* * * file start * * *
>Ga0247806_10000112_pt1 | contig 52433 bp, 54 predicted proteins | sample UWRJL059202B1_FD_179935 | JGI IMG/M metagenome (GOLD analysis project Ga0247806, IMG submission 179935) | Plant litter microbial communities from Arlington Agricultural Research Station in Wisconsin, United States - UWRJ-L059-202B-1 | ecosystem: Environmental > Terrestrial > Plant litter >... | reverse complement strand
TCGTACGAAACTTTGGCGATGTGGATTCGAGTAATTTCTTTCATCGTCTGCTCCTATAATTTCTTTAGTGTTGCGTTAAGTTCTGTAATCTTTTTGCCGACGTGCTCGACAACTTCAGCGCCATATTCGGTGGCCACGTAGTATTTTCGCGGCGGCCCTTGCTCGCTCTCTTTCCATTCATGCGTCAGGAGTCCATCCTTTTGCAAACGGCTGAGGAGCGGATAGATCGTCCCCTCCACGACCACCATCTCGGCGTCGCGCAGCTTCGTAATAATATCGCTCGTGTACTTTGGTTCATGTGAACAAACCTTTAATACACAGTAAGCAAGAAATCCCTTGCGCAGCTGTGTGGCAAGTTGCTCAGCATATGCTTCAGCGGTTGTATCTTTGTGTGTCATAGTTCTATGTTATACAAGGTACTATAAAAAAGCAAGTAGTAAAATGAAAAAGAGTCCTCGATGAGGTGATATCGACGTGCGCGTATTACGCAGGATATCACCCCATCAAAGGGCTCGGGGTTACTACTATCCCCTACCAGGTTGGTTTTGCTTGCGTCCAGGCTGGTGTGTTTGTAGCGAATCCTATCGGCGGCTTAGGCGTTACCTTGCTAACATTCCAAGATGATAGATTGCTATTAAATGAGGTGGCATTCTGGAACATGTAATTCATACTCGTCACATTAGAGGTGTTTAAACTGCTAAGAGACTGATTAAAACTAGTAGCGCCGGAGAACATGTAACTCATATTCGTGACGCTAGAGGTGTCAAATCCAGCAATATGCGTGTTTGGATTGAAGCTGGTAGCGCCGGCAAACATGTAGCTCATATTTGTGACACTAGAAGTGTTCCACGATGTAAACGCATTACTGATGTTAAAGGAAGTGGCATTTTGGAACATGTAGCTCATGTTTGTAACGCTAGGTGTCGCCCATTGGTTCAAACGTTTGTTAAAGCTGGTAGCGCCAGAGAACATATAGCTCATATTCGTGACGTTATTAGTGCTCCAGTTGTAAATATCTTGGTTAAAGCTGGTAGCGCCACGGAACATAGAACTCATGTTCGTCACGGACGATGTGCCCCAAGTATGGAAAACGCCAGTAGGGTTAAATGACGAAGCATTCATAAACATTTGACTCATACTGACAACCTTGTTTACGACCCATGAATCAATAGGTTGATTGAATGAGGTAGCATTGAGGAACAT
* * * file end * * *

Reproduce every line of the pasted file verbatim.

>Ga0247806_10000112_pt1 | contig 52433 bp, 54 predicted proteins | sample UWRJL059202B1_FD_179935 | JGI IMG/M metagenome (GOLD analysis project Ga0247806, IMG submission 179935) | Plant litter microbial communities from Arlington Agricultural Research Station in Wisconsin, United States - UWRJ-L059-202B-1 | ecosystem: Environmental > Terrestrial > Plant litter >... | reverse complement strand
TCGTACGAAACTTTGGCGATGTGGATTCGAGTAATTTCTTTCATCGTCTGCTCCTATAATTTCTTTAGTGTTGCGTTAAGTTCTGTAATCTTTTTGCCGACGTGCTCGACAACTTCAGCGCCATATTCGGTGGCCACGTAGTATTTTCGCGGCGGCCCTTGCTCGCTCTCTTTCCATTCATGCGTCAGGAGTCCATCCTTTTGCAAACGGCTGAGGAGCGGATAGATCGTCCCCTCCACGACCACCATCTCGGCGTCGCGCAGCTTCGTAATAATATCGCTCGTGTACTTTGGTTCATGTGAACAAACCTTTAATACACAGTAAGCAAGAAATCCCTTGCGCAGCTGTGTGGCAAGTTGCTCAGCATATGCTTCAGCGGTTGTATCTTTGTGTGTCATAGTTCTATGTTATACAAGGTACTATAAAAAAGCAAGTAGTAAAATGAAAAAGAGTCCTCGATGAGGTGATATCGACGTGCGCGTATTACGCAGGATATCACCCCATCAAAGGGCTCGGGGTTACTACTATCCCCTACCAGGTTGGTTTTGCTTGCGTCCAGGCTGGTGTGTTTGTAGCGAATCCTATCGGCGGCTTAGGCGTTACCTTGCTAACATTCCAAGATGATAGATTGCTATTAAATGAGGTGGCATTCTGGAACATGTAATTCATACTCGTCACATTAGAGGTGTTTAAACTGCTAAGAGACTGATTAAAACTAGTAGCGCCGGAGAACATGTAACTCATATTCGTGACGCTAGAGGTGTCAAATCCAGCAATATGCGTGTTTGGATTGAAGCTGGTAGCGCCGGCAAACATGTAGCTCATATTTGTGACACTAGAAGTGTTCCACGATGTAAACGCATTACTGATGTTAAAGGAAGTGGCATTTTGGAACATGTAGCTCATGTTTGTAACGCTAGGTGTCGCCCATTGGTTCAAACGTTTGTTAAAGCTGGTAGCGCCAGAGAACATATAGCTCATATTCGTGACGTTATTAGTGCTCCAGTTGTAAATATCTTGGTTAAAGCTGGTAGCGCCACGGAACATAGAACTCATGTTCGTCACGGACGATGTGCCCCAAGTATGGAAAACGCCAGTAGGGTTAAATGACGAAGCATTCATAAACATTTGACTCATACTGACAACCTTGTTTACGACCCATGAATCAATAGGTTGATTGAATGAGGTAGCATTGAGGAACAT